Steve Hirsch helps clients reframe and develop their cases for success in the federal and state appellate courts. That process can begin long before any appeal is filed, with dispositive trial-court motions and significant motions in limine, or during the post-trial motion phase, when issues are being teed up for appeal.
Mr. Hirsch’s core practice beliefs are that writing matters, that briefs should tell a compelling story, and that framing the issue is critical to success on appeal. He has been recognized by legal-writing expert Bryan Garner as one of the best brief writers in the United States, and has been chosen by the U.S. Court of Appeals for the Ninth Circuit to teach appellate brief-writing and oral argument.
Clients represented by Mr. Hirsch have included American Honda, AT&T Wireless Services, Electronic Arts, Genentech, Google, Hummer Winblad, Intel, Qwest, and many prominent law firms and individuals in civil and criminal cases, as well as smaller businesses, governmental entities, crime victims, immigrants, public-interest organizations seeking amicus assistance, and labor unions.
Cases of Note
Robin Antonick v. Electronic Arts Inc.: Robin Antonick, programmer of the John Madden Football video game for the Apple II that was released in 1988, alleged that EA owed him royalties on sales of all Madden Football video games over the last twenty-two years. Antonick claimed that all Madden games since 1990 are derivative works of the game he programmed, and he was therefore owed royalties under a 1986 contract with EA. On behalf of EA, we contended that none of Antonick’s source code, which was written for a more primitive platform and was outdated by the time it was released, was ever used in any subsequent Madden game. Although the jury found in favor of Antonik, U.S. District Judge Charles Breyer later entered judgment for EA, reversing the award and strongly discouraging similar suits based on additional versions of the game. Judge Breyer's ruling was affirmed on appeal.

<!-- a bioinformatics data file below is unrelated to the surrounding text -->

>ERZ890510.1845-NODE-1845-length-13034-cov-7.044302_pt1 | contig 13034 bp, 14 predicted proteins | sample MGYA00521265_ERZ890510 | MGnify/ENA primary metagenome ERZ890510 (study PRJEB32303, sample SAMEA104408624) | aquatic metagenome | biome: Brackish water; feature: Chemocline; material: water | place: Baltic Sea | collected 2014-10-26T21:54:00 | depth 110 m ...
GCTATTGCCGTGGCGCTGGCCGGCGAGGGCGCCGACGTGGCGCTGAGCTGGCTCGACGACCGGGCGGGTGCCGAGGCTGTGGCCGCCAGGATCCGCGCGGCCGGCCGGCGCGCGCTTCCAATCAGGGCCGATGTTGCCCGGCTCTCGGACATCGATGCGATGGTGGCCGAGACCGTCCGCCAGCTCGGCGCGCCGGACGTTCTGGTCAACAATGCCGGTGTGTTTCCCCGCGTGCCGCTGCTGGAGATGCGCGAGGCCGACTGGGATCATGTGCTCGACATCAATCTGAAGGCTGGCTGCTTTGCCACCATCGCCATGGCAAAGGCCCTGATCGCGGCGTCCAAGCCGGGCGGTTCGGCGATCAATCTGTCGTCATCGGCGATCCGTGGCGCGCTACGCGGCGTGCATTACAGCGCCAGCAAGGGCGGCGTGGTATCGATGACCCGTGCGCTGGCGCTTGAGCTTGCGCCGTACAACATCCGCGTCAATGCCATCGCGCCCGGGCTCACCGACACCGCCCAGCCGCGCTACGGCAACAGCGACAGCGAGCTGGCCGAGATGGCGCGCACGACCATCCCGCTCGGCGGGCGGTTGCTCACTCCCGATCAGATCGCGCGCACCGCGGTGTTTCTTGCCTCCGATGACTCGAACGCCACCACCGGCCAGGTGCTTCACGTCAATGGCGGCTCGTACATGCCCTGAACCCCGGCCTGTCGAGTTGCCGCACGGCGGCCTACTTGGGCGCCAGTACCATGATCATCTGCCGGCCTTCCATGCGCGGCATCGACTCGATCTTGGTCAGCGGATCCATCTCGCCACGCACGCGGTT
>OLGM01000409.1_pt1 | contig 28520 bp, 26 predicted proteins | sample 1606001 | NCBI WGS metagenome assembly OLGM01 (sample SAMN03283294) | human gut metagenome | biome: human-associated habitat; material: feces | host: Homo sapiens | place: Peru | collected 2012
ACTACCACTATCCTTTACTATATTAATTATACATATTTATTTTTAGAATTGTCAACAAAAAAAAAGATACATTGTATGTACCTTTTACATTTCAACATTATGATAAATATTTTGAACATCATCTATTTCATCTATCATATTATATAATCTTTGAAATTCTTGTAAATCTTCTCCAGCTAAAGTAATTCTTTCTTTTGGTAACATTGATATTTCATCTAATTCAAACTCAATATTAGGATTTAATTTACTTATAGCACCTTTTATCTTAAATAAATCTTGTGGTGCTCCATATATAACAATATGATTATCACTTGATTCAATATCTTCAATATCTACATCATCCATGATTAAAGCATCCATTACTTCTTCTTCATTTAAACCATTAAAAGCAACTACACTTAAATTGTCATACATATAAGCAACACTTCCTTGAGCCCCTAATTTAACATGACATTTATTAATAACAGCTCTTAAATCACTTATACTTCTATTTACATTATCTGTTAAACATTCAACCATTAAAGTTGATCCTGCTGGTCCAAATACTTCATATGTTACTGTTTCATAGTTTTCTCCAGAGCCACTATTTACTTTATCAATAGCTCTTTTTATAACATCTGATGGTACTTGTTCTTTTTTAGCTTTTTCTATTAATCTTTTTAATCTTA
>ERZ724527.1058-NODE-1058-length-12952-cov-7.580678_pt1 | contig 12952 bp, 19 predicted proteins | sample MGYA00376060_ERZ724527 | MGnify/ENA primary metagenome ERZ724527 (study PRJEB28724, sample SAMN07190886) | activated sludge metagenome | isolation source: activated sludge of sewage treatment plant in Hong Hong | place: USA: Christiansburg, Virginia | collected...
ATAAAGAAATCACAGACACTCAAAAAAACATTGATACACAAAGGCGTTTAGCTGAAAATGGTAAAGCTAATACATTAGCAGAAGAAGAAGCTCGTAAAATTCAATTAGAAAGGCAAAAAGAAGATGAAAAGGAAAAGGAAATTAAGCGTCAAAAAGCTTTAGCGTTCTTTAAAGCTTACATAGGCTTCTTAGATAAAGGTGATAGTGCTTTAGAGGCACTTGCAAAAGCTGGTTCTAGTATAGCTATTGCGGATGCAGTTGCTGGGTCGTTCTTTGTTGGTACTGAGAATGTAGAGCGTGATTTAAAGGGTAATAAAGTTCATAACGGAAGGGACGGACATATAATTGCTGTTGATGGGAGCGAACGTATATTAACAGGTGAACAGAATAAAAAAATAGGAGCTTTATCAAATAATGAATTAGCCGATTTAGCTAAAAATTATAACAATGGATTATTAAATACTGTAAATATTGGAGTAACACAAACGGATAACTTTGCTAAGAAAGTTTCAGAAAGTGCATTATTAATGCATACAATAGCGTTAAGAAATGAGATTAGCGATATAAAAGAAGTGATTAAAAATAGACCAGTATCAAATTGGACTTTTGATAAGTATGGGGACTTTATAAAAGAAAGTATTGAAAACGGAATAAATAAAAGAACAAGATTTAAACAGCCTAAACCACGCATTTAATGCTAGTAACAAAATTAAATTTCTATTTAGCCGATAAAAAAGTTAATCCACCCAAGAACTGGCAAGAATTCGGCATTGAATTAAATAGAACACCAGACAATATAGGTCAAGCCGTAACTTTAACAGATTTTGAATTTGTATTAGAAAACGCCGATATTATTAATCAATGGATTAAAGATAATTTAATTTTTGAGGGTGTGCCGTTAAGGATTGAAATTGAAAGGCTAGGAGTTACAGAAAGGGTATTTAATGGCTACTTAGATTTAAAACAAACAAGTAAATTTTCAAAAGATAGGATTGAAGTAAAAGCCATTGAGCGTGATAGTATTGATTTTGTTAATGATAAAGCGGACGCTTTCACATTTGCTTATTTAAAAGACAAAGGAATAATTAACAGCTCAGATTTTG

Ziptronix v. Taiwan Semiconductor Manufacturing Company: We won summary judgment of non-infringement for Taiwan Semiconductor Manufacturing Company, Ltd. and its subsidiary TSMC, North America in a long-running patent lawsuit brought by North Carolina semiconductor company, Ziptronix, Inc. Ziptronix had asserted nine patents and more than 500 patent claims directed to TSMC’s manufacturing of semiconductors for use in backside-illumination image sensors used predominantly in smartphone cameras. On behalf of TSMC, we defeated Ziptronix’s claims by arguing that the territorial limits of U.S. patent law prohibited reaching TSMC’s business transactions and manufacturing operations in Taiwan.
Heller Ehrman LLP v. Davis, Wright Tremaine and Foley & Lardner: We won summary judgment for Davis, Wright Tremaine and Foley & Lardner, which were targeted by the Heller Ehrman bankruptcy estate. Law-firm bankruptcy trustees had argued unfinished hourly legal work is an asset that belongs to the failed firm, citing a 1984 California that involved the breakup of the Jewel, Boxer & Elkind firm. However, a federal judge rejected the 'Jewel' doctrine, and ruled Heller Ehrman cannot claim profits earned from hourly rate matters that its former partners brought with them to new law firms. The decision will likely influence future litigation over failed law firms.